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Gene Regulation and Signal Transduction

Researchers in this area are focused on signaling and transcriptional responses of cells to their environment and to microbial pathogens. Project examples include glucose-induced kinase responses in yeast, transcriptional responses of macrophages to cytokines and inflammation, Toll-like receptors and the innate immune response, and regulation of herpesvirus gene expresion.

Dr. DeLuca
Neal A. DeLuca
Dr. Khan
Saleem A. Khan
Dr. Nara Lee
Nara Lee
Assistant Professor
Dr. Zhaoxia Qu
Zhaoxia (Julia) Qu
Research Assistant Professor
Dr. Sarkar
Saumendra N. Sarkar
Associate Professor
Dr. Martin Schmidt
Martin C. Schmidt
Dr. Xiao
Gutian Xiao

Associated Labs

DeLuca Lab 

Repression and activation of persisting HSV genomes: Herpes simplex virus can undergo either a productive infection, where all the viral genes are expressed culminating in the production of progeny virus and cell death, or it can enter a latent state, which is characterized by the relative lack of viral gene expression, genome persistence, and cell survival. Learn more>

Lee Lab

Our lab is studying the RNA-RNA based recruitment mechanism utilized in EBV in greater detail with the goal to extrapolate our findings to the host cell. Since viruses often adopt existing mechanisms from their hosts, our observation suggests that cellular ncRNAs might exist that use RNA-RNA interactions to guide transcription factors to their target sites. Learn more>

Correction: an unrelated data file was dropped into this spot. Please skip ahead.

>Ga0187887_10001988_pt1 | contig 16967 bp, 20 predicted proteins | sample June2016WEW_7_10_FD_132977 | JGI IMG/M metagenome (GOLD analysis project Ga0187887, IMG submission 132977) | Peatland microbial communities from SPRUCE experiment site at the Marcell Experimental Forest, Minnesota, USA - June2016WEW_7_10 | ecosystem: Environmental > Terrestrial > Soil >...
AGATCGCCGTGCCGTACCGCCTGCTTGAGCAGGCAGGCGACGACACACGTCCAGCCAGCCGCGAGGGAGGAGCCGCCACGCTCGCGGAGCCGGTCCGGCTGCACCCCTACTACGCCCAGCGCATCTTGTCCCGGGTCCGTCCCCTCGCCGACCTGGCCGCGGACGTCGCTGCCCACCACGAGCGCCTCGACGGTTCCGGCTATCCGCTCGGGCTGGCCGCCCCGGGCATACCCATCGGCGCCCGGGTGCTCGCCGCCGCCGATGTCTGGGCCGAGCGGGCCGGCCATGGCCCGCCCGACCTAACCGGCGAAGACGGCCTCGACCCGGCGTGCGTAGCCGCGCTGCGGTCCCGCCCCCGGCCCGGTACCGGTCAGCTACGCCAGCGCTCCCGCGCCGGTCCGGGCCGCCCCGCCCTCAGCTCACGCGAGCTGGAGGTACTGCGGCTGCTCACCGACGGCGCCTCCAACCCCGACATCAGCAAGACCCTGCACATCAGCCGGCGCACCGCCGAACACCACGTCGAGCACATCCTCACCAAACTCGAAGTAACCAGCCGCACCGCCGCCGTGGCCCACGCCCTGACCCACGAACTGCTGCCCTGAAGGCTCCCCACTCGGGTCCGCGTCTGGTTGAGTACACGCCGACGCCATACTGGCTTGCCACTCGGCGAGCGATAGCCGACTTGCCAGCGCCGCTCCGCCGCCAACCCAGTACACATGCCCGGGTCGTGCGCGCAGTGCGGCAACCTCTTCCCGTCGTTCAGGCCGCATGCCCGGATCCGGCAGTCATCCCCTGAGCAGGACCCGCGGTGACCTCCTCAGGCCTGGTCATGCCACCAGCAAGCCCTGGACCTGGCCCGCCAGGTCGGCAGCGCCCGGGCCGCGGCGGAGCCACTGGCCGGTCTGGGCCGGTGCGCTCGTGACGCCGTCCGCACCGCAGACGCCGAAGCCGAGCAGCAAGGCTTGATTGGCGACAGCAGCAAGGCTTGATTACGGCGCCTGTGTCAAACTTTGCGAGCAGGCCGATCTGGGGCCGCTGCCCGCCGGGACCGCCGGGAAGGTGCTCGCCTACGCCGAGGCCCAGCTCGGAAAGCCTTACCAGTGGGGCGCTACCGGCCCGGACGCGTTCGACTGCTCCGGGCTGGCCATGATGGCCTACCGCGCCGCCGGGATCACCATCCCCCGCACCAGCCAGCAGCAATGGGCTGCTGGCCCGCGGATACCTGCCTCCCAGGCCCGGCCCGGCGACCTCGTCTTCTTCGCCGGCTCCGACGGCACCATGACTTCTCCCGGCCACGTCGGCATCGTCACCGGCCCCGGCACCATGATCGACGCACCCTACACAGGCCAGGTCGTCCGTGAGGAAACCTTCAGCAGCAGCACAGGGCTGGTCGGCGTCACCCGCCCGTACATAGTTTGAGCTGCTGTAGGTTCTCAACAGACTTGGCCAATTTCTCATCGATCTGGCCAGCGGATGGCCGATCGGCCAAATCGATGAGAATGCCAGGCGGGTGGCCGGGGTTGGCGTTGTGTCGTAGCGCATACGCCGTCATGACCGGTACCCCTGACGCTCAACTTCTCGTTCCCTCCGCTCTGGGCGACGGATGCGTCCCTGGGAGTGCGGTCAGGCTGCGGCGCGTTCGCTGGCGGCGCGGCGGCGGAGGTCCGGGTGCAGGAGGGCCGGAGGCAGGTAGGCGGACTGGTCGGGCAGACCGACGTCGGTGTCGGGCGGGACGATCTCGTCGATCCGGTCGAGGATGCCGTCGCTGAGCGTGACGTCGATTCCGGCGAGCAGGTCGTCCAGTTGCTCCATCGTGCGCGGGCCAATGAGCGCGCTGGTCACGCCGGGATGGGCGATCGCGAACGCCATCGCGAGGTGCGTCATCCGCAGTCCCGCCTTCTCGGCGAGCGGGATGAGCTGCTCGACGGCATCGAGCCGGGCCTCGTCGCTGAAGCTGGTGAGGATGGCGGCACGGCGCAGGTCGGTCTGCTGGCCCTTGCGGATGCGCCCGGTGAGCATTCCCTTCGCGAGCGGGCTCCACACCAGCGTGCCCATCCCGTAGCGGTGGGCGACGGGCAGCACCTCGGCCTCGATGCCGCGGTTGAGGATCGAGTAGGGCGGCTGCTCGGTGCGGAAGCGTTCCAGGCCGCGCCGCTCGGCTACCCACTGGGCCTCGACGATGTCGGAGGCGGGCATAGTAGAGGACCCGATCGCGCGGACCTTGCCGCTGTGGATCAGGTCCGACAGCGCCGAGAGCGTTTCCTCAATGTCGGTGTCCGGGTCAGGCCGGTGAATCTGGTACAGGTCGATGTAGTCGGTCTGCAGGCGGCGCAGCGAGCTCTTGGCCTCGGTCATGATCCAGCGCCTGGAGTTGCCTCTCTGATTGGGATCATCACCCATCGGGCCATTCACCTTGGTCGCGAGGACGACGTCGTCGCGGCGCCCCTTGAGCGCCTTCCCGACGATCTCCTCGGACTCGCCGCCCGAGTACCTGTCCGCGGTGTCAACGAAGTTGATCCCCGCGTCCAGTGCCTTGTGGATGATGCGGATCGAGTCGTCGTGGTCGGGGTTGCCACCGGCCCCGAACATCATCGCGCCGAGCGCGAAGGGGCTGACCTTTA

Khan Lab

We are involved in three main areas of research. The first one deals with the role of microRNAs in human papillomavirus-associated cervical and oral cancers as well as role of miRNAs in aging. The second area deals with the cellular functions and mechanism of action of the PcrA helicase which is specifically found in Gram-positive bacteria. The third area of our interest deals with a molecular analysis of the role of the RepX protein in the replication and segregation of the anthrax toxin-encoding pXO1 plasmid in Bacillus anthracis. Learn more>

Sarkar Lab

Innate immunity of an organism is the inborn protection against invading pathogens. Because it is inborn, and entrusted with the protection of host from a vast array of previously unknown invaders, the innate immune system generates a generalized alert response upon pathogen detection. This alert is chemically mediated by a class of molecules called Cytokines. Learn more>

Schmidt Lab

My lab studies the Snf1 kinase of yeast. The mammalian homologue of Snf1 is the AMP-activated protein kinase, an important therapeutic target for type II diabetes. Biochemical and genetic experiments have shown that Snf1 kinase is regulated by phosphorylation of the conserved threonine residue in the kinase activation loop. Learn more>

Xiao-Qu Lab

Our primary research interests include the study of signaling transduction pathways in immunity and tumorigenesis, particularly NF-kB, as well as the molecular mechanisms underlying the type-1 human T cell leukemia virus (HTLV-I) mediated T cell transformation for disease prevention and therapeutic purposes. Learn more>

Associated Publications

Peptide-based inhibition of NF-κB rescues diaphragm muscle contractile dysfunction in a murine model of Duchenne muscular dystrophy. Mol Med. 17: 508-515. | View Abstract
Pourcet, B; Feig, J. E; Vengrenyuk, Y; Hobbs, A. J; Kepka-Lenhart, D; Garabedian, M. J; Morris, S. M., Jr; Fisher, E. A; and Pineda-Torra, I. (2011) LXRα regulates macrophage arginase 1 through PU.1 and interferon regulatory factor 8. Circ Res. 109: 492-501. | View Abstract
Mburu, Y. K; Abe, K; Ferris, L. K; Sarkar, S. N; and Ferris, R. L. (2011) Human β-defensin 3 promotes NF-κB-mediated CCR7 expression and anti-apoptotic signals in squamous cell carcinoma of the head and neck. Carcinogenesis. 32: 167-174. | View Abstract